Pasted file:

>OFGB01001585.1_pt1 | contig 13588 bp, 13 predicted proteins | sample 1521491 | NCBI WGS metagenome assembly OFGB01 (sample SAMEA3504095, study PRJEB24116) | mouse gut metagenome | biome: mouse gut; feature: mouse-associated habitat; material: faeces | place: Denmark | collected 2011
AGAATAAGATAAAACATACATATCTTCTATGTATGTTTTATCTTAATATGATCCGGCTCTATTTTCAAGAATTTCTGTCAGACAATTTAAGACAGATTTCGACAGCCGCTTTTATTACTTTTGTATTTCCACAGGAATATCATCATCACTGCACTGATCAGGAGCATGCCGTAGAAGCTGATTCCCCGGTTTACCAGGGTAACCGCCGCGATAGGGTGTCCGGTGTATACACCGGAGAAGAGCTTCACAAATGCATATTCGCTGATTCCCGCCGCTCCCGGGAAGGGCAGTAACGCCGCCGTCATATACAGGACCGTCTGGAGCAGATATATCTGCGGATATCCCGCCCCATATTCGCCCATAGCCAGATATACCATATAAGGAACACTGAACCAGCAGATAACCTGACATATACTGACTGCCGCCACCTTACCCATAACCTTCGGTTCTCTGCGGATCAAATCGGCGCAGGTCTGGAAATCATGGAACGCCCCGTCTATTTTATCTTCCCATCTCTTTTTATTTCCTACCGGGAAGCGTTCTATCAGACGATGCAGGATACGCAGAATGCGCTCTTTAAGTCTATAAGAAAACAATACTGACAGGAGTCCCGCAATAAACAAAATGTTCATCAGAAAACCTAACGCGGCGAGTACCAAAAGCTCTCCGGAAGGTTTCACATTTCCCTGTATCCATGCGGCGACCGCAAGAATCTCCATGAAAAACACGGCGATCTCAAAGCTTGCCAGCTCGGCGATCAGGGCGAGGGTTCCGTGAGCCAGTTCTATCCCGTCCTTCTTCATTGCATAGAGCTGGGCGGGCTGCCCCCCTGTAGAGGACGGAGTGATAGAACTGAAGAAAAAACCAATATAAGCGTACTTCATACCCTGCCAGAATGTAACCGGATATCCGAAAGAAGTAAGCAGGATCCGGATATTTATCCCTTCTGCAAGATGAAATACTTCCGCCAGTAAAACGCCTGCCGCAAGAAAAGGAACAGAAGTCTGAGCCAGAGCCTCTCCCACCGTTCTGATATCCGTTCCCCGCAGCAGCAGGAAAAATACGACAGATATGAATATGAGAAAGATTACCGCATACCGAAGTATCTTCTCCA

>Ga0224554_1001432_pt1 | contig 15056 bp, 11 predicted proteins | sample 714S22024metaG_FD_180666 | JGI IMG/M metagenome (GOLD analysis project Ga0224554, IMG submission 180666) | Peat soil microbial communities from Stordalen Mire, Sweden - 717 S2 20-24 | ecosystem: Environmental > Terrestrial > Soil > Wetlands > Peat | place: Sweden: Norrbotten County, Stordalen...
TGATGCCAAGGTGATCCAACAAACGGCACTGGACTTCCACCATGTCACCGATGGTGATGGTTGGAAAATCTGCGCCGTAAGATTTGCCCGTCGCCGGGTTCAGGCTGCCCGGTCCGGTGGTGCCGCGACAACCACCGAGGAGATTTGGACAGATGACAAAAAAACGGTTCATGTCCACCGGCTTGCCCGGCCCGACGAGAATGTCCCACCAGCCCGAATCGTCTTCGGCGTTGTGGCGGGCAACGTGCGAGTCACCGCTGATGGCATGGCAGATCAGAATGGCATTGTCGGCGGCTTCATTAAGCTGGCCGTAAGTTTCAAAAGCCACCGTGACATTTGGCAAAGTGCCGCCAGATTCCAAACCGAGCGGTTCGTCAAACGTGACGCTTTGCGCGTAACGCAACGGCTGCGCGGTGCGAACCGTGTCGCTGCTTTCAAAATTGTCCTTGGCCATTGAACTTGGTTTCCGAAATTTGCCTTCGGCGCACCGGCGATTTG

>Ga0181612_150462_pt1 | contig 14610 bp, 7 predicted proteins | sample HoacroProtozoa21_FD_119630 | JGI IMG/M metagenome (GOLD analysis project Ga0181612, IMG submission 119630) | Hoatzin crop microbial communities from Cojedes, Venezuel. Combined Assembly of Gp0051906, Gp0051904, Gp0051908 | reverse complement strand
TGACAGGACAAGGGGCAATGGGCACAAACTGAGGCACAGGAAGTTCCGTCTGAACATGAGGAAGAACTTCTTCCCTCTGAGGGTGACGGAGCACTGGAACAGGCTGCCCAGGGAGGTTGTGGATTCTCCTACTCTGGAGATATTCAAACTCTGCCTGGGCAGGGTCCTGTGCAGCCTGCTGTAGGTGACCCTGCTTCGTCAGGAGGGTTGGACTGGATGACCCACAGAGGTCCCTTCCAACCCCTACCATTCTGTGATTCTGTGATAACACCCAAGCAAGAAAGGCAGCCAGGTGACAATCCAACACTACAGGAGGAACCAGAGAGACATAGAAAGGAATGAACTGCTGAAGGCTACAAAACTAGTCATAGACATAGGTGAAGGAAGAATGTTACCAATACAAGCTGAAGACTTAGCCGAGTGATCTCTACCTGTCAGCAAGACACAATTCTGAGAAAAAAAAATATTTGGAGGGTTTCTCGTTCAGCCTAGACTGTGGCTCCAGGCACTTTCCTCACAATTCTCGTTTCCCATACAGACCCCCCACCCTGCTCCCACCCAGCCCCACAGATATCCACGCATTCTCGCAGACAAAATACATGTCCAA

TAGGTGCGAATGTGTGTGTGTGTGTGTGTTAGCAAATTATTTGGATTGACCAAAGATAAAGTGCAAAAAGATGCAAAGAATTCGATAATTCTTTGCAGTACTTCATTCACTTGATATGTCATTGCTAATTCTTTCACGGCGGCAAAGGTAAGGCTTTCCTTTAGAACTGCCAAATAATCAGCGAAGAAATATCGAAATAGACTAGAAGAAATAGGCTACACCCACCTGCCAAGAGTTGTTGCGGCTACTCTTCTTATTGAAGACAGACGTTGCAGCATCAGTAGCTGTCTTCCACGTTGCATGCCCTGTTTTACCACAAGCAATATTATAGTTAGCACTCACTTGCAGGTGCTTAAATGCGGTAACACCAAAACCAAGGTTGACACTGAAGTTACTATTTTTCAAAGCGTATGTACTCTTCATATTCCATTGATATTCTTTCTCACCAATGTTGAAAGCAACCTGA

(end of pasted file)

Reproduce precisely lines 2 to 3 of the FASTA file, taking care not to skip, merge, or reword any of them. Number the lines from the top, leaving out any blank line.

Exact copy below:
AGAATAAGATAAAACATACATATCTTCTATGTATGTTTTATCTTAATATGATCCGGCTCTATTTTCAAGAATTTCTGTCAGACAATTTAAGACAGATTTCGACAGCCGCTTTTATTACTTTTGTATTTCCACAGGAATATCATCATCACTGCACTGATCAGGAGCATGCCGTAGAAGCTGATTCCCCGGTTTACCAGGGTAACCGCCGCGATAGGGTGTCCGGTGTATACACCGGAGAAGAGCTTCACAAATGCATATTCGCTGATTCCCGCCGCTCCCGGGAAGGGCAGTAACGCCGCCGTCATATACAGGACCGTCTGGAGCAGATATATCTGCGGATATCCCGCCCCATATTCGCCCATAGCCAGATATACCATATAAGGAACACTGAACCAGCAGATAACCTGACATATACTGACTGCCGCCACCTTACCCATAACCTTCGGTTCTCTGCGGATCAAATCGGCGCAGGTCTGGAAATCATGGAACGCCCCGTCTATTTTATCTTCCCATCTCTTTTTATTTCCTACCGGGAAGCGTTCTATCAGACGATGCAGGATACGCAGAATGCGCTCTTTAAGTCTATAAGAAAACAATACTGACAGGAGTCCCGCAATAAACAAAATGTTCATCAGAAAACCTAACGCGGCGAGTACCAAAAGCTCTCCGGAAGGTTTCACATTTCCCTGTATCCATGCGGCGACCGCAAGAATCTCCATGAAAAACACGGCGATCTCAAAGCTTGCCAGCTCGGCGATCAGGGCGAGGGTTCCGTGAGCCAGTTCTATCCCGTCCTTCTTCATTGCATAGAGCTGGGCGGGCTGCCCCCCTGTAGAGGACGGAGTGATAGAACTGAAGAAAAAACCAATATAAGCGTACTTCATACCCTGCCAGAATGTAACCGGATATCCGAAAGAAGTAAGCAGGATCCGGATATTTATCCCTTCTGCAAGATGAAATACTTCCGCCAGTAAAACGCCTGCCGCAAGAAAAGGAACAGAAGTCTGAGCCAGAGCCTCTCCCACCGTTCTGATATCCGTTCCCCGCAGCAGCAGGAAAAATACGACAGATATGAATATGAGAAAGATTACCGCATACCGAAGTATCTTCTCCA

>Ga0224554_1001432_pt1 | contig 15056 bp, 11 predicted proteins | sample 714S22024metaG_FD_180666 | JGI IMG/M metagenome (GOLD analysis project Ga0224554, IMG submission 180666) | Peat soil microbial communities from Stordalen Mire, Sweden - 717 S2 20-24 | ecosystem: Environmental > Terrestrial > Soil > Wetlands > Peat | place: Sweden: Norrbotten County, Stordalen...